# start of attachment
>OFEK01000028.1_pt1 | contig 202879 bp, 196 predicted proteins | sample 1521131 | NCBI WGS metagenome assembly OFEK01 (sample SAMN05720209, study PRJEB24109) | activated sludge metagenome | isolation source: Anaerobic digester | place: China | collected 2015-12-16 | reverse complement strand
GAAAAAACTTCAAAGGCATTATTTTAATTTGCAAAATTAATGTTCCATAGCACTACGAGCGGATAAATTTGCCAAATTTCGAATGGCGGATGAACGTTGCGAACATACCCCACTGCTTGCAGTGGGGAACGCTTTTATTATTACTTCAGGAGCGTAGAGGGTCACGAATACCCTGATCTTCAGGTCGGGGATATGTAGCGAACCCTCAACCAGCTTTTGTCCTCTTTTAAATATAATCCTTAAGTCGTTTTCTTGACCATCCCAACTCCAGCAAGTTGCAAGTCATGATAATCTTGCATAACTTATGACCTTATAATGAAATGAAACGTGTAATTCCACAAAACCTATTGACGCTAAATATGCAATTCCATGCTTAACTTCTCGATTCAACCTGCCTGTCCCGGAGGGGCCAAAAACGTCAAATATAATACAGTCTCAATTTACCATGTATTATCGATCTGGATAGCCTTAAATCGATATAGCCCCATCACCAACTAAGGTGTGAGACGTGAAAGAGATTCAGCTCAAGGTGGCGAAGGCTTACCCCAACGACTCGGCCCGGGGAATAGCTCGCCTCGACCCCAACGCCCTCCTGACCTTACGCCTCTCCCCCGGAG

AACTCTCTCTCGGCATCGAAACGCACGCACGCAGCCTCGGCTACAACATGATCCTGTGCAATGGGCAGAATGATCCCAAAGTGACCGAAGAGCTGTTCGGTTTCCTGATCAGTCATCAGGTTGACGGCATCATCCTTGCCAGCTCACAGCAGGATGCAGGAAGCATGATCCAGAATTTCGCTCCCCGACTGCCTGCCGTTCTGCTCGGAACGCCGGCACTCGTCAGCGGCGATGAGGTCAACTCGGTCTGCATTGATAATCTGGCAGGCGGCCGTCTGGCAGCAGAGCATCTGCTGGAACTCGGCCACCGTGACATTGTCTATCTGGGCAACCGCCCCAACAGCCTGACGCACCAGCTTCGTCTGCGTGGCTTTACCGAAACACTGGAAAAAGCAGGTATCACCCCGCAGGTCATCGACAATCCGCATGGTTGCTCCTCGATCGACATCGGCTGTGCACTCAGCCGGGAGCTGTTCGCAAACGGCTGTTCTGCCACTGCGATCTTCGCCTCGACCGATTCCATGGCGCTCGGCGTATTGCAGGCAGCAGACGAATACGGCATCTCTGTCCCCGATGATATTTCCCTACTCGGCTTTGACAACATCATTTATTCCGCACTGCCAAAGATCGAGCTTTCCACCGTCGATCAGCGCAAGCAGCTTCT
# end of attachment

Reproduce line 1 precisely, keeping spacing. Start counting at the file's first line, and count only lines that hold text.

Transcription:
>OFEK01000028.1_pt1 | contig 202879 bp, 196 predicted proteins | sample 1521131 | NCBI WGS metagenome assembly OFEK01 (sample SAMN05720209, study PRJEB24109) | activated sludge metagenome | isolation source: Anaerobic digester | place: China | collected 2015-12-16 | reverse complement strand